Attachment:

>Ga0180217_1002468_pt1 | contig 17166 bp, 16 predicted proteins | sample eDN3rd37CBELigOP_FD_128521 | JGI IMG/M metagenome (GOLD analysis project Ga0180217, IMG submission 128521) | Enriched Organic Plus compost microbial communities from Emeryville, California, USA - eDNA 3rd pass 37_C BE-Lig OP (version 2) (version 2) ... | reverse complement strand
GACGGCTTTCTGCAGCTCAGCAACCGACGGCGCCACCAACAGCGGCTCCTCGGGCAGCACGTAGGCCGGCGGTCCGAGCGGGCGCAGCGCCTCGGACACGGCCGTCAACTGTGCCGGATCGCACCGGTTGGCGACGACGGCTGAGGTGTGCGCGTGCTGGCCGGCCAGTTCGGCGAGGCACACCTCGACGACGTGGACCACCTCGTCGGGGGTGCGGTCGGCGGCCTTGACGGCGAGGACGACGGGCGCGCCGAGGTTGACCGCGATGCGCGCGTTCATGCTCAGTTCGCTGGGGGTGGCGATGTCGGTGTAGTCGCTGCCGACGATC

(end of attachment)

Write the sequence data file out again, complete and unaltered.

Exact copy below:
>Ga0180217_1002468_pt1 | contig 17166 bp, 16 predicted proteins | sample eDN3rd37CBELigOP_FD_128521 | JGI IMG/M metagenome (GOLD analysis project Ga0180217, IMG submission 128521) | Enriched Organic Plus compost microbial communities from Emeryville, California, USA - eDNA 3rd pass 37_C BE-Lig OP (version 2) (version 2) ... | reverse complement strand
GACGGCTTTCTGCAGCTCAGCAACCGACGGCGCCACCAACAGCGGCTCCTCGGGCAGCACGTAGGCCGGCGGTCCGAGCGGGCGCAGCGCCTCGGACACGGCCGTCAACTGTGCCGGATCGCACCGGTTGGCGACGACGGCTGAGGTGTGCGCGTGCTGGCCGGCCAGTTCGGCGAGGCACACCTCGACGACGTGGACCACCTCGTCGGGGGTGCGGTCGGCGGCCTTGACGGCGAGGACGACGGGCGCGCCGAGGTTGACCGCGATGCGCGCGTTCATGCTCAGTTCGCTGGGGGTGGCGATGTCGGTGTAGTCGCTGCCGACGATC